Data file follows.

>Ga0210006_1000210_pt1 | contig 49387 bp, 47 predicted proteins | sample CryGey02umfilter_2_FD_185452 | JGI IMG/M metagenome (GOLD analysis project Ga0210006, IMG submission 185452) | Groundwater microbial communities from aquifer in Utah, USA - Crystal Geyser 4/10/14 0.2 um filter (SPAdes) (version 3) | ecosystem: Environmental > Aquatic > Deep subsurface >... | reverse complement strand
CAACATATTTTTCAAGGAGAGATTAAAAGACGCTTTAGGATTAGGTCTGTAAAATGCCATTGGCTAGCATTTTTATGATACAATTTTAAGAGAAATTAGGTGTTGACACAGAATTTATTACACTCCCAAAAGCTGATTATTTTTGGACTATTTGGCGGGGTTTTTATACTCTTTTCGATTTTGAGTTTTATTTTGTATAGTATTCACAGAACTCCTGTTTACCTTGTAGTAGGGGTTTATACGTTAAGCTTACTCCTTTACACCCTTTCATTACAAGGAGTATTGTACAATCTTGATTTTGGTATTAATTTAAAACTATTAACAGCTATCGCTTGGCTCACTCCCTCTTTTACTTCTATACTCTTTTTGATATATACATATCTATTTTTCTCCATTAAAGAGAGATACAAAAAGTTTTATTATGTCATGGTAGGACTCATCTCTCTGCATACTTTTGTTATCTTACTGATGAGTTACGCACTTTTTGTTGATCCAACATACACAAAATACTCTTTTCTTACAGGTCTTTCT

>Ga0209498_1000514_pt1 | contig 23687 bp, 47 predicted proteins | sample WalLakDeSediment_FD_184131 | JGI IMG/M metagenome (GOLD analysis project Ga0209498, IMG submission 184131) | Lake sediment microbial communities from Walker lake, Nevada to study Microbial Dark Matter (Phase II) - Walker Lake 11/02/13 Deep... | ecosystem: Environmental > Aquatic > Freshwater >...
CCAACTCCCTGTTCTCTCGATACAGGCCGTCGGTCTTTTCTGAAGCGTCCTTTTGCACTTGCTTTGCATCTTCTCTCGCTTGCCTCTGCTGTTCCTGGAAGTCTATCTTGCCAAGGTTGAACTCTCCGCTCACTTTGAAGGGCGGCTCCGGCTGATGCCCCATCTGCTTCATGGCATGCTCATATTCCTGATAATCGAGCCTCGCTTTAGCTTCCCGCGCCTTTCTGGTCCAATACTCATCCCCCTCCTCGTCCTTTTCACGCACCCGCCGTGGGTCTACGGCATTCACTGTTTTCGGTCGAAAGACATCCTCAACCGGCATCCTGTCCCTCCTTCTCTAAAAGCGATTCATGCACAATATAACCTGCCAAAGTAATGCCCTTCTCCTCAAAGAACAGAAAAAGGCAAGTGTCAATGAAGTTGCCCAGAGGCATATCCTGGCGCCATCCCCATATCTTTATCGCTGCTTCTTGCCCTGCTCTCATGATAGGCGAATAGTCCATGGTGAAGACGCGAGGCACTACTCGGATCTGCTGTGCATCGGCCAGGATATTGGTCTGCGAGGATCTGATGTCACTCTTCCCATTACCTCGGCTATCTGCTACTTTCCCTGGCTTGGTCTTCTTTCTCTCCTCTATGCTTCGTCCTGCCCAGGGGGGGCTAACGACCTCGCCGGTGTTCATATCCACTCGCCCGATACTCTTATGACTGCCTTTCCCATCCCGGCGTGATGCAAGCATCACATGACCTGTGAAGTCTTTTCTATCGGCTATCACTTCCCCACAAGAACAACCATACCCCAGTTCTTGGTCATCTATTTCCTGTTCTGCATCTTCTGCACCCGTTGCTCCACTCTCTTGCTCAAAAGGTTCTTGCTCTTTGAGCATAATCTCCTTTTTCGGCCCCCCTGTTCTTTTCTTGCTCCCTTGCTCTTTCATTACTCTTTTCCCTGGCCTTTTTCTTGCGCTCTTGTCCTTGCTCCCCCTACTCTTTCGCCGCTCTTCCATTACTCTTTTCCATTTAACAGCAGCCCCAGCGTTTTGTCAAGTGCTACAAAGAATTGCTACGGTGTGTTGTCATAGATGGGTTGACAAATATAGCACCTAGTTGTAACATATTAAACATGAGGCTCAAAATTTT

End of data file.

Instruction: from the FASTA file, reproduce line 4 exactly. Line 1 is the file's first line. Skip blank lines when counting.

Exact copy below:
CCAACTCCCTGTTCTCTCGATACAGGCCGTCGGTCTTTTCTGAAGCGTCCTTTTGCACTTGCTTTGCATCTTCTCTCGCTTGCCTCTGCTGTTCCTGGAAGTCTATCTTGCCAAGGTTGAACTCTCCGCTCACTTTGAAGGGCGGCTCCGGCTGATGCCCCATCTGCTTCATGGCATGCTCATATTCCTGATAATCGAGCCTCGCTTTAGCTTCCCGCGCCTTTCTGGTCCAATACTCATCCCCCTCCTCGTCCTTTTCACGCACCCGCCGTGGGTCTACGGCATTCACTGTTTTCGGTCGAAAGACATCCTCAACCGGCATCCTGTCCCTCCTTCTCTAAAAGCGATTCATGCACAATATAACCTGCCAAAGTAATGCCCTTCTCCTCAAAGAACAGAAAAAGGCAAGTGTCAATGAAGTTGCCCAGAGGCATATCCTGGCGCCATCCCCATATCTTTATCGCTGCTTCTTGCCCTGCTCTCATGATAGGCGAATAGTCCATGGTGAAGACGCGAGGCACTACTCGGATCTGCTGTGCATCGGCCAGGATATTGGTCTGCGAGGATCTGATGTCACTCTTCCCATTACCTCGGCTATCTGCTACTTTCCCTGGCTTGGTCTTCTTTCTCTCCTCTATGCTTCGTCCTGCCCAGGGGGGGCTAACGACCTCGCCGGTGTTCATATCCACTCGCCCGATACTCTTATGACTGCCTTTCCCATCCCGGCGTGATGCAAGCATCACATGACCTGTGAAGTCTTTTCTATCGGCTATCACTTCCCCACAAGAACAACCATACCCCAGTTCTTGGTCATCTATTTCCTGTTCTGCATCTTCTGCACCCGTTGCTCCACTCTCTTGCTCAAAAGGTTCTTGCTCTTTGAGCATAATCTCCTTTTTCGGCCCCCCTGTTCTTTTCTTGCTCCCTTGCTCTTTCATTACTCTTTTCCCTGGCCTTTTTCTTGCGCTCTTGTCCTTGCTCCCCCTACTCTTTCGCCGCTCTTCCATTACTCTTTTCCATTTAACAGCAGCCCCAGCGTTTTGTCAAGTGCTACAAAGAATTGCTACGGTGTGTTGTCATAGATGGGTTGACAAATATAGCACCTAGTTGTAACATATTAAACATGAGGCTCAAAATTTT